Sharron Angle: I'll Start Talking To The Press After I'm Elected
Nevada Senate candidate Sharron Angle told a conservative radio host on Wednesday that when she is elected to office, she will reverse her now-longstanding policy of avoiding the political press.
During an appearance on the Heidi Harris Show (one of the few forums that Angle visits), the Tea Party backed candidate explained that the reason she has dodged reporters during the campaign is because they don't "promote" her. Instead, she argued, the media has given lavish coverage to her opponent, Senate Majority Leader Harry Reid (D-Nev.).
That, of course, changes if Angle wins on November 2. And with that hypothetical scenario as a basis, the Nevada Republican expressed hope for a more civil relationship with the Fourth Estate in 2011.
Harris: No question about that, now real quickly I was at an event the other night. The press was there and you didn't talk to the press which has kind of been your habit lately. Other than me. I mean you talk to me, but these reporters, I know a lot of them want to getcha. I understand they're not on your side. They're looking for that gotcha moment, but if you get elected which I expect you to do, what kind of relationship would you have with the press, cause they're really frustrated, and even those in the press who like you are saying hey wait a second, we want her to talk to us about something. You think it'll be a little bit different after you get elected?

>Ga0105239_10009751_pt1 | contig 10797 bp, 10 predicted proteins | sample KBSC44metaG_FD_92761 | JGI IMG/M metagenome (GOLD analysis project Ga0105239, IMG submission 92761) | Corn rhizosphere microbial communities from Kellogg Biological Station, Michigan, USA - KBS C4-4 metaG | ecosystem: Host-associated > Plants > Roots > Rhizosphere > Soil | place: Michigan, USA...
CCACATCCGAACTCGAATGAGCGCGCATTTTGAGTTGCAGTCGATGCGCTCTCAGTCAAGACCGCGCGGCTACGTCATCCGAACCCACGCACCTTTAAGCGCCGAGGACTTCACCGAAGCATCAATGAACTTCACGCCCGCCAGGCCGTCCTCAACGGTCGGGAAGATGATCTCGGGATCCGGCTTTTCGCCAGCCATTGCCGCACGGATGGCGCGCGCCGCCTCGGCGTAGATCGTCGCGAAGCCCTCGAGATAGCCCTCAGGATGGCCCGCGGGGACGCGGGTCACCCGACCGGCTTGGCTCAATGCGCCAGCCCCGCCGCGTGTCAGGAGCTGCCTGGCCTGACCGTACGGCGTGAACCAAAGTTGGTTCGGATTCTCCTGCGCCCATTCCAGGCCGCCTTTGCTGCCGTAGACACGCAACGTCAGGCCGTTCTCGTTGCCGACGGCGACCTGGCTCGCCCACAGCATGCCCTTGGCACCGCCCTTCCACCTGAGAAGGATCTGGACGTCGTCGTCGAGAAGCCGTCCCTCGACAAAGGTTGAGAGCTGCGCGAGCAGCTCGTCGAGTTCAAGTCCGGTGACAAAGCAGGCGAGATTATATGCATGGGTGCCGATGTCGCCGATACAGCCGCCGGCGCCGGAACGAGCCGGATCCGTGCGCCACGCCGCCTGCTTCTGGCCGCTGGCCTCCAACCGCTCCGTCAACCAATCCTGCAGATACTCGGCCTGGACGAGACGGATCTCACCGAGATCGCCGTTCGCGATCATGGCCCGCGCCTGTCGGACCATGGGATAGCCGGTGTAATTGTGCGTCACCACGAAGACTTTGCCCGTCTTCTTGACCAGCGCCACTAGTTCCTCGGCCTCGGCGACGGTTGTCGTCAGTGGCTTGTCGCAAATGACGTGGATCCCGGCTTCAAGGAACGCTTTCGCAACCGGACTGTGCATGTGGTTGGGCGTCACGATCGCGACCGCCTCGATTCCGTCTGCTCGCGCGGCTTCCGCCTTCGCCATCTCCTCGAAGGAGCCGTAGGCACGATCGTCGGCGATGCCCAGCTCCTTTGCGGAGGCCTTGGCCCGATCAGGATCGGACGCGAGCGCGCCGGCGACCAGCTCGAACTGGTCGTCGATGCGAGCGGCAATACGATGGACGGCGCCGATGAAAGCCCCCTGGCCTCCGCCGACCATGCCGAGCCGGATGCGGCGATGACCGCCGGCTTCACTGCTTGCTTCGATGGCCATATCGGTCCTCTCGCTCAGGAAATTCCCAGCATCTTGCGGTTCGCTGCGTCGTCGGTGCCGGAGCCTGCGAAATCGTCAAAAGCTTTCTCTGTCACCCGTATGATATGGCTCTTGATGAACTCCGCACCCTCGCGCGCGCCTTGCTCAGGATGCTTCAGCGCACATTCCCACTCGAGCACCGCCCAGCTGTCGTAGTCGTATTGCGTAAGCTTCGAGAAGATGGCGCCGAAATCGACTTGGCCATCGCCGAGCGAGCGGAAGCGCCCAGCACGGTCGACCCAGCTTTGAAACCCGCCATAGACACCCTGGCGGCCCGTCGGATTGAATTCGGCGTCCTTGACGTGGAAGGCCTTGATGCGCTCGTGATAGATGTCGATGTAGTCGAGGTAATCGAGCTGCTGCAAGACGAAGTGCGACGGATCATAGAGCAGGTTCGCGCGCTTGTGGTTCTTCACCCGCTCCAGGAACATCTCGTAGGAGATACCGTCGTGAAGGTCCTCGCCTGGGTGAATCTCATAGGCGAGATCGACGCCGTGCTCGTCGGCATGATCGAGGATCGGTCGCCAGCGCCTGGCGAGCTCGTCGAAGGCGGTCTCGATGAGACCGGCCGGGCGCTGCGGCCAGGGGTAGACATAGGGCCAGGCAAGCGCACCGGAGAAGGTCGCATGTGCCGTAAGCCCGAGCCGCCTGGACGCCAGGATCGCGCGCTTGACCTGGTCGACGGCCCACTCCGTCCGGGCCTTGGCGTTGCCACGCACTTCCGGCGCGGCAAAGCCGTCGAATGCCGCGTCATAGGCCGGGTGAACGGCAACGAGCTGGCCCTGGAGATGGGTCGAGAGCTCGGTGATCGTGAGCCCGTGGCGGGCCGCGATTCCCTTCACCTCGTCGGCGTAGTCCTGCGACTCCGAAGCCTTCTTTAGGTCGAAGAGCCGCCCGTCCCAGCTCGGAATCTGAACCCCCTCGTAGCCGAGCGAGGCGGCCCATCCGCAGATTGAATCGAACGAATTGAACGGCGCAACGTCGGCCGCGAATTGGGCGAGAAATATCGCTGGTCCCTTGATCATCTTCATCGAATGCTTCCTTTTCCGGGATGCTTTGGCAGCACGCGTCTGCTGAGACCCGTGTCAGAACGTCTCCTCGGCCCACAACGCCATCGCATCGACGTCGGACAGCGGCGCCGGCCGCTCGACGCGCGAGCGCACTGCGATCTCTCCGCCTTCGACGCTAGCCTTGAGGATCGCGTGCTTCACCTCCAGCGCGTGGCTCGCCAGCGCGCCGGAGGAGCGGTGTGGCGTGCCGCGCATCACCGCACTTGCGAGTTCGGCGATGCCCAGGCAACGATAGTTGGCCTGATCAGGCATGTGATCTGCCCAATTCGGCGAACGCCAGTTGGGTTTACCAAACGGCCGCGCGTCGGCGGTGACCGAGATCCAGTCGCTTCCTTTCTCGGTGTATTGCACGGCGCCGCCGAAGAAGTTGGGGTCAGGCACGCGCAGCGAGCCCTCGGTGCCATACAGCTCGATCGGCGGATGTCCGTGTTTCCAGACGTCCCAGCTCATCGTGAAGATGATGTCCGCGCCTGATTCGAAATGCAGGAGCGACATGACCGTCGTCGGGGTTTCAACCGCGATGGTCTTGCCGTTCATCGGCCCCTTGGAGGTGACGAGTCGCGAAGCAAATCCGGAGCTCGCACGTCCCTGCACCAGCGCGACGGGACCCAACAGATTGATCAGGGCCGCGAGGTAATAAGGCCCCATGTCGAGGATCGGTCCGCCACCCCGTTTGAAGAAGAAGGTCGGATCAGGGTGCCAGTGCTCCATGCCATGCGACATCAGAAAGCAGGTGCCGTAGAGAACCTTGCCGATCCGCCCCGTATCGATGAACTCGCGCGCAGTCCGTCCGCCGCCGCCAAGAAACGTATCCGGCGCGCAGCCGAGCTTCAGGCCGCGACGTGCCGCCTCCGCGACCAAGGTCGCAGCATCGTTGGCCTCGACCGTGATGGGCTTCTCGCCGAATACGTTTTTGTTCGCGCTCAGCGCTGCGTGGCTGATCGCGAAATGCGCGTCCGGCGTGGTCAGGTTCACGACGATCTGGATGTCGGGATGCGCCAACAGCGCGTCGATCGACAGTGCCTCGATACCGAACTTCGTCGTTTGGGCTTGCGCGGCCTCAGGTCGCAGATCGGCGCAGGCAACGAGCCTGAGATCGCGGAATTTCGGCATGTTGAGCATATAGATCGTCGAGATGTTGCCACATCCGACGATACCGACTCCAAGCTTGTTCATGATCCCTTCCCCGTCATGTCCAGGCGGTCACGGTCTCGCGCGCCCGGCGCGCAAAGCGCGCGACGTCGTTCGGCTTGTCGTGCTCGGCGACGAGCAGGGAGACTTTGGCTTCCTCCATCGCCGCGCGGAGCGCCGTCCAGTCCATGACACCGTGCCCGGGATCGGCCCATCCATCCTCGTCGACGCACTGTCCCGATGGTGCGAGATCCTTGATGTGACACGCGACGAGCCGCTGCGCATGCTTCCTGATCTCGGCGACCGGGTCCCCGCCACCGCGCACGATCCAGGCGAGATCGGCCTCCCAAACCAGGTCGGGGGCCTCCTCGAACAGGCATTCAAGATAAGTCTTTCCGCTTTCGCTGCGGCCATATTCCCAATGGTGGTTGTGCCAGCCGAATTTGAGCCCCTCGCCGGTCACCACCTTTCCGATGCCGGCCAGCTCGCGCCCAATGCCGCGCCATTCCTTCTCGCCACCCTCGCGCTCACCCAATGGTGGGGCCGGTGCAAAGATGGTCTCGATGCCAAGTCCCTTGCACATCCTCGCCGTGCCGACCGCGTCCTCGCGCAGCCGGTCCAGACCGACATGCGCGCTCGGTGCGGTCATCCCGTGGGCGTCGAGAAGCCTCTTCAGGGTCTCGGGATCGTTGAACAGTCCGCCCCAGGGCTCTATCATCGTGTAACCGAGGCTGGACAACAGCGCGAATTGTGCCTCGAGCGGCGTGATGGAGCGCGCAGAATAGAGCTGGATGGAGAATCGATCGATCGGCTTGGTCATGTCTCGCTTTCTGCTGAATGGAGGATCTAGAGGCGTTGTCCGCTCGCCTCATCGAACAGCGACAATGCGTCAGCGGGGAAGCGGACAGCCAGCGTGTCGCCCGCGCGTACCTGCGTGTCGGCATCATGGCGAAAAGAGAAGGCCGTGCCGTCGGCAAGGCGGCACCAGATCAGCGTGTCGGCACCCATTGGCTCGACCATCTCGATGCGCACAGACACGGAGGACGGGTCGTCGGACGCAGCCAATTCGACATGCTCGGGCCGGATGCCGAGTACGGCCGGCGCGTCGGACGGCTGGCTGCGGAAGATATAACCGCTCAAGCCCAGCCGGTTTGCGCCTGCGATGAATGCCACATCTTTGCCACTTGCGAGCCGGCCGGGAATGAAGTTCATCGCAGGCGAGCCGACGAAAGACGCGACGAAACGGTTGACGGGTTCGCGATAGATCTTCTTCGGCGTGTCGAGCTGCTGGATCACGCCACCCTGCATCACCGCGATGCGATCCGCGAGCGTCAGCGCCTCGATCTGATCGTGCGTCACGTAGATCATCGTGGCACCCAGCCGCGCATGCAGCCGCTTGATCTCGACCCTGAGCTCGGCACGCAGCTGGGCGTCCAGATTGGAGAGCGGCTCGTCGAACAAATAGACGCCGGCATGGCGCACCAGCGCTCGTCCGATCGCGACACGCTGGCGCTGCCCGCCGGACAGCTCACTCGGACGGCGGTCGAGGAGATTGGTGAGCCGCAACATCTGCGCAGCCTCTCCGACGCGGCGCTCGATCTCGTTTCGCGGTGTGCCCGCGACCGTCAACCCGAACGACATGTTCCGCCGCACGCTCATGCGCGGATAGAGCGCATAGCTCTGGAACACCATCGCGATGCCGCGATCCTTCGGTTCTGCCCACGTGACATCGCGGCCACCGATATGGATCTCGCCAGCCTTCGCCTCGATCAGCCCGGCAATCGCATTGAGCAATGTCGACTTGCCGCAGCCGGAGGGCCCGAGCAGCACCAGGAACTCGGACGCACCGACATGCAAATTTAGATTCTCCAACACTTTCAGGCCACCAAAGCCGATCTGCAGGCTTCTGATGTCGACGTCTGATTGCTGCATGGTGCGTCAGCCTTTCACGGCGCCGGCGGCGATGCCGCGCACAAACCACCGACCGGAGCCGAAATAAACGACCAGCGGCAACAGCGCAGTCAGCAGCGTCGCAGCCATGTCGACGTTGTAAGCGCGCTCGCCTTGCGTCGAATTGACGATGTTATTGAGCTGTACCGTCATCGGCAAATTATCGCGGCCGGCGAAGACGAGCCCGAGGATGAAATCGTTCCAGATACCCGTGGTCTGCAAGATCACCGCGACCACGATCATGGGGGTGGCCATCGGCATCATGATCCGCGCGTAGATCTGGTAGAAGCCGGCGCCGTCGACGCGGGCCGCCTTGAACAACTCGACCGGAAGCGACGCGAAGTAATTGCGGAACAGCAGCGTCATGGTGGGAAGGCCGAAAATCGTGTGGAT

Angle: Well certainly it will be, because as you know, the lamestream media or the left-leaning progressive press are really very much in Harry Reid's camp. They promote him as much as they can, and certainly that's not their intent when they come to interview me.
Harris: Of course not. Right.
Angle: It's not to promote me.
Harris: Right they don't. Right.
Angle: And I'm hoping that as we get into this once I get elected Senator that they will be much more civil and we will have a very civil discourse.
There is, of course, something a bit troubling about a Senate candidate insisting he or she will only deal with the press after they've been elected. But Angle is one of a handful of GOP Senate aspirants who has studiously avoided the media in hopes of not suffering a self-inflicted wound.
Despite her pledges to change course upon election, the relationship in place now seems likely to hold true once the theater shifts to the halls of Congress. If anything, the likelihood remains that the freshmen GOP class will continue to keep quiet -- out of respect for the seniority system and with the knowledge that other lightning rods (Al Franken, Hillary Clinton) were successful primarily by keeping their heads down.